This kind of analysis gives rise to great divisions at a fundamental level. Let me be clear about what I mean: this is not a question of Catholics split between our two main political parties, which is how we usually think of being divided today. Traditional Catholics are often currently aligned with Republicans because the GOP opposes abortion, homosexual marriage, and troubling practices like physician-assisted suicide and embryonic stem-cell research, all of which contradict long-held and carefully thought out Catholic beliefs. By contrast, more liberal Catholics tend to favor the Democrats, despite their general support of abortion, because of their opposition to intolerance, inequality, and racism, values that may also to a certain degree be identified with classical Catholic beliefs. No. The discernment of spirits in our day is not between liberal or conservative, Democrat or Republican. It may look like that to people on the outside. For example, I expect that, as was true of John Paul II=s visits to the United States, Benedict XVI=s trip in April will largely be reported in political categories of liberal and conservative. But Catholics have a responsibility to see themselves and such things in a very different light. Much of what was good in the American Founding was and remains deeply compatible with the Faith. Indeed, as John Paul II and Benedict XVI have said, like other manifestation of the Enlightenment, it has heightened certain Christian values in modern societies that had been relatively neglected, particularly freedom, including freedom of religion. Still, many elements of American culture that have emerged, especially in the last half century or so, are not only contrary to the Catholic Faith, but pose a distinct challenge, perhaps even a threat, to traditional beliefs of all kinds in America. And that is the heart of what I want to discuss with you tonight.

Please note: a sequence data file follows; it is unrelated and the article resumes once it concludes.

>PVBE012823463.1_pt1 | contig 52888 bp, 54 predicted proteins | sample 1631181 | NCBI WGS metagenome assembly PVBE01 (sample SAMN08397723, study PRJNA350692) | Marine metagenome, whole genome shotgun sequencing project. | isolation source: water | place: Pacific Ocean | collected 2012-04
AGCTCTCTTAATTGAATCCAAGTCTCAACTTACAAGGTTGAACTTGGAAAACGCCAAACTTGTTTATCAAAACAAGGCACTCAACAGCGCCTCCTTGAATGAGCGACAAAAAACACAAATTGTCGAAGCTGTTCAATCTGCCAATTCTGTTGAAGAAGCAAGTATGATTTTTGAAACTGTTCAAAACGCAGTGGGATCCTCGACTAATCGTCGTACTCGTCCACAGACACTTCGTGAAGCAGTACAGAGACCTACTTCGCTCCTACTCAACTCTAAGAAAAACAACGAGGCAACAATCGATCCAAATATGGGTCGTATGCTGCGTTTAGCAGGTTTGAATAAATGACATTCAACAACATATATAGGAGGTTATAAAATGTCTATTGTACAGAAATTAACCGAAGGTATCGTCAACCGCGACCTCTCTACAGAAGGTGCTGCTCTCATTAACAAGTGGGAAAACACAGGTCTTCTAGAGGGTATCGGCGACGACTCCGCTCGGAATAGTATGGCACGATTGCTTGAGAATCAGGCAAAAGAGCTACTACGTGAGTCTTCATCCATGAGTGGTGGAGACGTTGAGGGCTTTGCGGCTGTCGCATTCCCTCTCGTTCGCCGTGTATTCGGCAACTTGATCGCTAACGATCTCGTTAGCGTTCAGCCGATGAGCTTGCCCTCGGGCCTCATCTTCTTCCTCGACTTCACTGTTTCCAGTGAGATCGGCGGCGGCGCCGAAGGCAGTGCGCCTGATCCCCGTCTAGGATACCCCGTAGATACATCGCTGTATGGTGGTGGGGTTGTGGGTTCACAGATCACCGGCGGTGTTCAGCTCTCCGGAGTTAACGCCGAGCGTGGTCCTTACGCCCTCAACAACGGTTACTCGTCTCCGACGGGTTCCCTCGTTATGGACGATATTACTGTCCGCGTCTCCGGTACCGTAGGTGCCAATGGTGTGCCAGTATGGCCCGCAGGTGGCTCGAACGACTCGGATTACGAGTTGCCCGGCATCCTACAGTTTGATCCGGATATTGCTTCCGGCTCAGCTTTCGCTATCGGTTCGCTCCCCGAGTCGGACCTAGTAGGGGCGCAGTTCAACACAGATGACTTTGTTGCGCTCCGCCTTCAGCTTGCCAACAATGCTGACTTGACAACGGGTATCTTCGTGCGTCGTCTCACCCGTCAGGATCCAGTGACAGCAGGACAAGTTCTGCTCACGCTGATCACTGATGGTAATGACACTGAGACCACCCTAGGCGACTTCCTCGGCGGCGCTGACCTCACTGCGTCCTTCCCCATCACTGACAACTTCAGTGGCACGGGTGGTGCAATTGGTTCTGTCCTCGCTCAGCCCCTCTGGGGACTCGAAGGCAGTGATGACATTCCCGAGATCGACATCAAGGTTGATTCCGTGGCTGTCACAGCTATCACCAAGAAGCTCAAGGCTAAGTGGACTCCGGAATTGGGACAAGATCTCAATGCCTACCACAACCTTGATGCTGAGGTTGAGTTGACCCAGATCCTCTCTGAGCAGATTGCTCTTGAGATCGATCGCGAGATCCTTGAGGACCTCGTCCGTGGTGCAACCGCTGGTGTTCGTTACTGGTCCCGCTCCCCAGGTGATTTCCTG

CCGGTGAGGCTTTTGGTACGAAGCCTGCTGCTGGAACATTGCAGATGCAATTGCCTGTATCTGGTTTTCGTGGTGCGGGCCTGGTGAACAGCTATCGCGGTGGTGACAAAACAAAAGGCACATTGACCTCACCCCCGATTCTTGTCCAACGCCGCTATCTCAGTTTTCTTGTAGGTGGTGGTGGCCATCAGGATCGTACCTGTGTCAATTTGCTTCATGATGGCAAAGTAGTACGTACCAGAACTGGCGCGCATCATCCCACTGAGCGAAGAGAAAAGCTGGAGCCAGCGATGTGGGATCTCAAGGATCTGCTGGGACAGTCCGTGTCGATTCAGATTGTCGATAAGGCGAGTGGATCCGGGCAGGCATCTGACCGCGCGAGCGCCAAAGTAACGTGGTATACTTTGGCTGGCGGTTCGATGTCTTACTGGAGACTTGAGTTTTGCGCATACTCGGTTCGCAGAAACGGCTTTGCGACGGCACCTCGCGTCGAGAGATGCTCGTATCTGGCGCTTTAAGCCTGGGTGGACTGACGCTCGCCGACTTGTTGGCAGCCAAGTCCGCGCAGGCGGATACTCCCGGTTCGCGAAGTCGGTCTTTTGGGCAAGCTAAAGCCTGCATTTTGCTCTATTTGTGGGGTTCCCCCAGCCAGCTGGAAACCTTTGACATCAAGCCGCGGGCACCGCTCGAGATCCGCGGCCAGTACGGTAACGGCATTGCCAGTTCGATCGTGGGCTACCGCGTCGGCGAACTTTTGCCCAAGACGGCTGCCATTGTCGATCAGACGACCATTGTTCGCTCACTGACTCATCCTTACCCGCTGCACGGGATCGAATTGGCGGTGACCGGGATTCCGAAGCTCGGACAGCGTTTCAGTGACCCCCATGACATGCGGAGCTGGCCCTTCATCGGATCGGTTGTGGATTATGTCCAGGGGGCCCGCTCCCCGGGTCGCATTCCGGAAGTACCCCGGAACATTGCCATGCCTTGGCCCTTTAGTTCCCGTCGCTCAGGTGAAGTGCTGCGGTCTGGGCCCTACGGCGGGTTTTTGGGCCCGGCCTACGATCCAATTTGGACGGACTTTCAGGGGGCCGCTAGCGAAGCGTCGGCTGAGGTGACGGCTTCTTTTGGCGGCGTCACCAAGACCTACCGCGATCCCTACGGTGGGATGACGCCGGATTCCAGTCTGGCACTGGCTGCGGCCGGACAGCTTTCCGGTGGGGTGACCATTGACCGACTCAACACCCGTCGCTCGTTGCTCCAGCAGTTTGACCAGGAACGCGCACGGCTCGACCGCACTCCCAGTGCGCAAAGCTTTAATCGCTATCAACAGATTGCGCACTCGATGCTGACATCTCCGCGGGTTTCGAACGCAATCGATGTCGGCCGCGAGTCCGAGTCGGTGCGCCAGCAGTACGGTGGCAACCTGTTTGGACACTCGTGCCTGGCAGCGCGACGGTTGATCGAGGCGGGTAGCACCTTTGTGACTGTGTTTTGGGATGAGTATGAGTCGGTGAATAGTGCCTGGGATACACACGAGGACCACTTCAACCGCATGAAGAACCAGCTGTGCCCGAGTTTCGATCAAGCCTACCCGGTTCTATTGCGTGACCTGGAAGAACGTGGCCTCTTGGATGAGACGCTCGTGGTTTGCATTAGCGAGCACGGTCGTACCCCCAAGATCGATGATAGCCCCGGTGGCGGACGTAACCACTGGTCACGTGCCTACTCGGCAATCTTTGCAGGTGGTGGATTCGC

What is the nature of this challenge or threat? It has multiple dimensions but perhaps the most serious one is that it seeks to denature, in my view, Catholicism itself as a price for being fully tolerated in the United States. Paradoxically, until a half century ago the problem was less pointed. Catholicism was embattled primarily in its relations with the overwhelming Protestant character of America, had to defend itself, and built up various institutions and practices to do so -- institutions like Fairfield University for example. There are almost 300 Catholic colleges and universities in the United States, more than in the rest of the world combined. Our frugal immigrant forbears built up this system along with the Catholic primary and secondary schools when they were far poorer and discriminated against than we are because they knew that without places where Catholics could be educated in their beliefs as well as in secular subjects, it would be nearly impossible for Catholics to hold their own as Catholics in American society. Those institutions were not always on a par with the best secular or Protestant schools, but at least they produced graduates who had been exposed to Catholic thought, which is a complex, comprehensive, and in several ways diverse approach to the world. (My next door neighbor is a retired military officer who attended a small mid-Western Catholic college. Every now and then, when we=re out cutting the grass, we'll stop and he'll ask about Jacques Maritain or some theologian, because in his day distinctive Catholic philosophers and theologians shaped the experience of undergraduates on Catholic campuses, even those who did not study philosophy or theology.) Today, Catholics constitute a large percentage of the students at all the prestigious schools -- I myself went to an Ivy League campus from this area B and are far better educated than in the past. The problem is that we are better educated, but not necessarily better educated in Catholicism, even those of us who attended Catholic institutions. And that has left many Catholics uninstructed when they make choices between America and the Faith. Obviously, at times we should look to one or the other or both, since we have to live as Catholics in America. And the Church has learned from several good things in America. But it is worth looking more closely at this question because it reveals some opportunities, but some real challenges as well.